Tai Chi (Yang Style, Long Form)

Tai Chi Introduction

Do you want to build focus, confidence, and overall physical fitness? Then, try Tai Chi. Tai Chi has brought benefits to millions of people all over the world. Tai Chi practitioners, or players, use its flowing postures to increase their concentration, energy level, and good health. An internal Chinese martial art, Tai Chi focuses on mental preparation and discipline while incorporating physical motion. In Chinese martial art traditions, internal martial artists utilize physical motions and mental discipline that focus on the development of Chi energy.

Chi can be translated as Life Force. The cultivation of Chi helps increase vitality and energy. Players utilize Tai Chi and its sister art, Chi Kung to generate Chi and to increase their health and wellbeing. Tai Chi practitioners also develop concentration and increase self-control and self-confidence.

Tai Chi players learn forms, which are stylized and flowing postures.Forms are sets of postures through which the practitioners move. Each form has a defined set of motions, and each posture describes what the practitioner is doing. For example, there is a posture called, “Cloud Hands.” This posture describes a motion of circling the hands slowly in front of the body as the player moves to the side. The posture appears as if the practitioner traces cloud shapes as she or he moves.

Although the word for each Tai Chi move is called a posture, Tai Chi has no stationary poses.Each posture flows from one to the next and part of the discipline and training in Tai Chi is to develop the ability to flow physically and mentally from one posture to the other. Concentration, focus, and slow deliberate movements increase overall health by strengthening muscles, joints, and bones. Additionally, Tai Chi calls for long, deep inhalations and exhalations to accompany the motions of each posture.

Izolda Trakhtenberg has been playing Tai Chi for over twenty years and she has been teaching it for over fifteen years. The workshops Izolda teaches allow students an in-depth introduction to the Yang style Tai Chi long form. The workshop focuses on alignment, breath and proper technique. Students will learn the first few postures and flow through them while focusing on their breath and moving peacefully to reap many health benefits.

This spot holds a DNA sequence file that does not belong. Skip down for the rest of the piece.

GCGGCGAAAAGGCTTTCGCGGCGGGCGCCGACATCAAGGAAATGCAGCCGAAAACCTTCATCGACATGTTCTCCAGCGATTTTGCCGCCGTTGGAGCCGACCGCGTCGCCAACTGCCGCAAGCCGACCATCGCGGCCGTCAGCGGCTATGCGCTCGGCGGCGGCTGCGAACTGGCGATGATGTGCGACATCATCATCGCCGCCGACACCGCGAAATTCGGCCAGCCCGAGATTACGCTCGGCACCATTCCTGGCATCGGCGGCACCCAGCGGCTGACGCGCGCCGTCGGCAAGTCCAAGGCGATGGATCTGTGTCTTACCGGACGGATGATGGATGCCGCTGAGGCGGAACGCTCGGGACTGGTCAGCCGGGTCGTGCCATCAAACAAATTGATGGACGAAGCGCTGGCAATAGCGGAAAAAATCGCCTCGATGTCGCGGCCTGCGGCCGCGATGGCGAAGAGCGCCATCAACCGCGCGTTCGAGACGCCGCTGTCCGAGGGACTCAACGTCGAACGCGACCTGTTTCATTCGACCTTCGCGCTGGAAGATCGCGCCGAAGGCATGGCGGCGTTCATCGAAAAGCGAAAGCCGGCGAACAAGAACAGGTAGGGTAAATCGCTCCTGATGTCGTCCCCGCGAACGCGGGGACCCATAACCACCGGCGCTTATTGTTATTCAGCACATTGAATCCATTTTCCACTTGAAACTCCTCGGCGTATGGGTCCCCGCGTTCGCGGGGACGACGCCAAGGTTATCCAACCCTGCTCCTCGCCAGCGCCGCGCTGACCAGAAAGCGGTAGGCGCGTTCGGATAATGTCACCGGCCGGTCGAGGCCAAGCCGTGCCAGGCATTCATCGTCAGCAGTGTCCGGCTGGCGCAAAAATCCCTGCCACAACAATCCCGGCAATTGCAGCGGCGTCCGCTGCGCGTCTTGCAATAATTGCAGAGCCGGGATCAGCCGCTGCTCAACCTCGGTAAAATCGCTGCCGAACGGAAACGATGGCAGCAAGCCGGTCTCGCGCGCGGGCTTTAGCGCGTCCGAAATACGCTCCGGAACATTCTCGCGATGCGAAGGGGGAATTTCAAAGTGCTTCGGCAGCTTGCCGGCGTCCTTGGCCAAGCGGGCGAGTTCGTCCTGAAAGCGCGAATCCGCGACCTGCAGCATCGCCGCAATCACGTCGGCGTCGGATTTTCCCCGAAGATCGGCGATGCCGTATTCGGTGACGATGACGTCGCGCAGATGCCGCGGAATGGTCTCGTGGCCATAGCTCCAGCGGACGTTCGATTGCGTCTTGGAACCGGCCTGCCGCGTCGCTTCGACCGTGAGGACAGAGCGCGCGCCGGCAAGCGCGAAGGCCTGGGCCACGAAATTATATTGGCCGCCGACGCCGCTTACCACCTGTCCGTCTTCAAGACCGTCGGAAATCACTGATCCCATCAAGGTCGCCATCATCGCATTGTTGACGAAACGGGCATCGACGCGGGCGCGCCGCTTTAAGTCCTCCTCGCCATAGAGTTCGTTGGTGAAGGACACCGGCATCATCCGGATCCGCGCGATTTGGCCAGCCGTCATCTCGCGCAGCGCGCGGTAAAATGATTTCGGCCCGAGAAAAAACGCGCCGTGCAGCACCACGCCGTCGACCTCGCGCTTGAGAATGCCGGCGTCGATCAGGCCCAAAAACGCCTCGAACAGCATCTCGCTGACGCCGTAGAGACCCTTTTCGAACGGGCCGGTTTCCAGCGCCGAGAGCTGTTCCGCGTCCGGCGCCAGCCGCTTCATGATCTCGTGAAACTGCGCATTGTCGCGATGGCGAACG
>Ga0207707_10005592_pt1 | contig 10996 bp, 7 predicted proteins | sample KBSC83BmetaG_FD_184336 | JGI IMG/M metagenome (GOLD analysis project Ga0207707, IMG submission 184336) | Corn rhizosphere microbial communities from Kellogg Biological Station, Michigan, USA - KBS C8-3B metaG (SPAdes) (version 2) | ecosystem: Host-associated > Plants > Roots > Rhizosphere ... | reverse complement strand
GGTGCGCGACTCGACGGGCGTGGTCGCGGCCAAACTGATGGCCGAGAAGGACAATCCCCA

Workshops are available in 45-minute, one-hour, and two-hour lengths.


These are the steps to follow for Izolda Trakhtenberg’s Introduction to Tai Chi workshop. This will take you through the first few postures of the Yang style long form. Please do the warm up before you begin to play Tai Chi.

Wear loose, comfortable clothing. Keep your feet bare if you are indoors. Remember to listen to your body and do nothing that hurts.

Stand with feet together. Weight is evenly distributed between each foot and between the front and back of each foot. Keep your shoulders relaxed. Your palms are down and face behind you. Imagine that there is a ping-pong ball in each armpit and let your arms move slightly out and away from your body. Deepen and soften your breathing. Imagine your breath moving down into your Dan Tien (Sea of Energy). As you breathe, feel energy from the earth below come up through your feet, up your legs and let it rest in your Dan Tien. Soon you will feel a slight tingling in your fingertips. That is the generation of Chi. You are now ready to begin.

  1. [Inhale] Slowly, gently shift your weight over to your right foot.
    1. Bend your right knee as the heel of your left foot rises.
    2. Lift your foot off the ground and begin to place your left big toe shoulder-width apart directly to the side.
  2. [Exhale] As your toe touches the ground, begin to shift weight slightly and allow the ball of your foot and then the heel of your feet to connect with the ground.
    1. Finish the exhalation as you shift your weight to the center between your feet.